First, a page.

Monday, January 25, 2010

Rising Above Catastrophe

Why does God allow evil to happen in our world? Robert Royal, editor-in-chief of The Catholic Thing, wrote an insightful column today called Job and the Haitians that explores the tragedy of natural disasters with a mind to God's plan for creation. He adeptly exposes the erroneous notion that man in some way can quell the tide, so to speak, of natural disasters.

Of course, the cataclysmic events in Haiti have touched countless lives both in Haiti and around the world. Our prayers are certainly with all those who suffer under these unthinkable circumstances. But, what was striking in Royal's column, at least to this reader, was the idea that God's creation somehow would have been filled with the same calamities even without the fall of man; that the Creator of the world designed the shifts and climate changes. Could it be? Do we actually live in a perfect world?

Well, Royal reminds his readers that Genesis certainly points in that direction. Remember God created the heavens and firmament before He created man. (Cf. Gen 1: 1-19) When man sinned creation did not change, man did; in his arrogant pride, he brought upon himself suffering. Will we never learn our lesson? Consider modern man and his deep-seated arrogance with regard to what can actually be controlled in our world. For instance, let's look at global warming, aka climate change. There has been much fervor in the media in recent years over science that seemed to support man's ability to change the Earth's climate. It even resulted in a Nobel Prize for the noted American pseudo-scientist/former Vice President, Al Gore. However, we have recently been provided information that the science undergirding all this climate change/global warming nonsense is based on hooey -- forgive the not so overly scientific descriptor -- just read junk science expert Steve Milloy's take on the issue.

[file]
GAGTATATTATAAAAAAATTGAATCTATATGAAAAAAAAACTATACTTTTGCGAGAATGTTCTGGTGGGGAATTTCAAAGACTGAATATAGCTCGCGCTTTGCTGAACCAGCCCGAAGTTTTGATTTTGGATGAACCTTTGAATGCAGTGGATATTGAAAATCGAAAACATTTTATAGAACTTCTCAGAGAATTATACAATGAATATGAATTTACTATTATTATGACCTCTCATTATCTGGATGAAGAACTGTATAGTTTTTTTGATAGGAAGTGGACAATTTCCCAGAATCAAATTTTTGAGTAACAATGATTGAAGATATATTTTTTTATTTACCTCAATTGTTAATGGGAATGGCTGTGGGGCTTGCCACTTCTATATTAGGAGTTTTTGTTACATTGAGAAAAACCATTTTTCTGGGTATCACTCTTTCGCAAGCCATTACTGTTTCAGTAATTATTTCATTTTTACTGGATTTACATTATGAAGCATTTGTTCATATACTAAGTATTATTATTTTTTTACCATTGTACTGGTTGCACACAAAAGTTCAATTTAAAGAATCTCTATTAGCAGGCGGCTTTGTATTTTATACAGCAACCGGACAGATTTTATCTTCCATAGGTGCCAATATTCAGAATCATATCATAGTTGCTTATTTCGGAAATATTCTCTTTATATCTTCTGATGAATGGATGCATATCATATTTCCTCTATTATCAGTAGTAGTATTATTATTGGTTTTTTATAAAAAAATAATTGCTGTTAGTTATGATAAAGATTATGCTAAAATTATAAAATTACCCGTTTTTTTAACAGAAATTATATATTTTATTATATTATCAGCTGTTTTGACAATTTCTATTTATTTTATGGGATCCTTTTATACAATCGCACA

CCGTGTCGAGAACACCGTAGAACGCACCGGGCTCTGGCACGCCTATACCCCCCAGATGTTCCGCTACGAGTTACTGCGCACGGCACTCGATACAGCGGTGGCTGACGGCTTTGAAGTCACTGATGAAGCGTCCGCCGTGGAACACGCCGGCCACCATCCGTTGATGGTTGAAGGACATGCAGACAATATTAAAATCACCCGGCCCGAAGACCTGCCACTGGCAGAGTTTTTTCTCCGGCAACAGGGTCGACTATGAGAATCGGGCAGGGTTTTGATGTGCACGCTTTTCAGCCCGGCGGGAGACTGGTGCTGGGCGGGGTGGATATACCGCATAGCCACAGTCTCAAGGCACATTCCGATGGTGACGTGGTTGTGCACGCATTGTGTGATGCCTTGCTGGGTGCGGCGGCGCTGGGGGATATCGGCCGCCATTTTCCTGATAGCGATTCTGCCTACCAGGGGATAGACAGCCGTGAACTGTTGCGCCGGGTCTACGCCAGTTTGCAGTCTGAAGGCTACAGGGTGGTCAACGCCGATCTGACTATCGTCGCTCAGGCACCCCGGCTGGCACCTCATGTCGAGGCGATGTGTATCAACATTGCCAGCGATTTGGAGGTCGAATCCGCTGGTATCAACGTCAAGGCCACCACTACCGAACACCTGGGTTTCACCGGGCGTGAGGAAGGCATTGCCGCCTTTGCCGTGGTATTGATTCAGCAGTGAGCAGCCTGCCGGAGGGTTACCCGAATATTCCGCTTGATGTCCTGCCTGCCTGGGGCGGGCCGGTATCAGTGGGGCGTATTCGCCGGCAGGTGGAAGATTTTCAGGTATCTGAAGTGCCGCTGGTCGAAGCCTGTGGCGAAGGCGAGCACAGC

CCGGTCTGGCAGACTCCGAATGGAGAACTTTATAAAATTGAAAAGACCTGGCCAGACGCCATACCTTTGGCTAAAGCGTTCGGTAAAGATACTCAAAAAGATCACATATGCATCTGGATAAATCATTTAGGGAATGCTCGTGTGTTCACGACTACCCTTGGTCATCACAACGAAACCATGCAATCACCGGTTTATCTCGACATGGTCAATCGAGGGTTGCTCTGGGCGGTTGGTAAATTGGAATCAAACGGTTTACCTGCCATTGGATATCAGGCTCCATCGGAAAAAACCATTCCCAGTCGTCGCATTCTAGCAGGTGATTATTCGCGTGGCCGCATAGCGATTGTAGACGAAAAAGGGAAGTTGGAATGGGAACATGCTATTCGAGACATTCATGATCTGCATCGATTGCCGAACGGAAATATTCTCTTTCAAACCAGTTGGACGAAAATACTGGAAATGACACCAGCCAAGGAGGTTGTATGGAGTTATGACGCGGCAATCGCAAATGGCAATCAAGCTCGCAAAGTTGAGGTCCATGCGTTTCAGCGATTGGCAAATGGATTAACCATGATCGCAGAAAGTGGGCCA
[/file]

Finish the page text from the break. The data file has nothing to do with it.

Where does that leave man and his responsibility for creation? Well, if we humbly take into account that, no, we actually can't control the weather, or the fact that the tectonic plates will shift and move regardless of what man does, as Royal offers in his commentary, with what are we left? The answer to that is this: man is a created being who must react to natural disasters using right reason, understanding that there is nothing he can do to prevent such occurrences because of the mystery of God's divine plan.

It might be appropriate at this point to ask ourselves a few questions. For instance, will I cause an earthquake if I don't recycle? No. Will I add to the enormous amounts of waste in our overflowing landfills if I don't recycle? Yes. Again, will I cause the polar ice caps to melt if I don't drive a hybrid? No. Will I help increase the longevity of the deposits of fossil fuel we currently have at our disposal if I do? Possibly. Our role is that of stewardship, not control. The control belongs to God in His original design.

Ultimately, Royal, in alluding to the Book of Job, draws attention to the fact that it is important to trust in the Creator. With faith in His wisdom and mercy, man can rise above the physical ills that plague our world. There is much hope in the goodness of mankind that shines with genuine intensity in the face of natural catastrophes. We simply need to care for one another in those critical moments, and stop trying to control nature.


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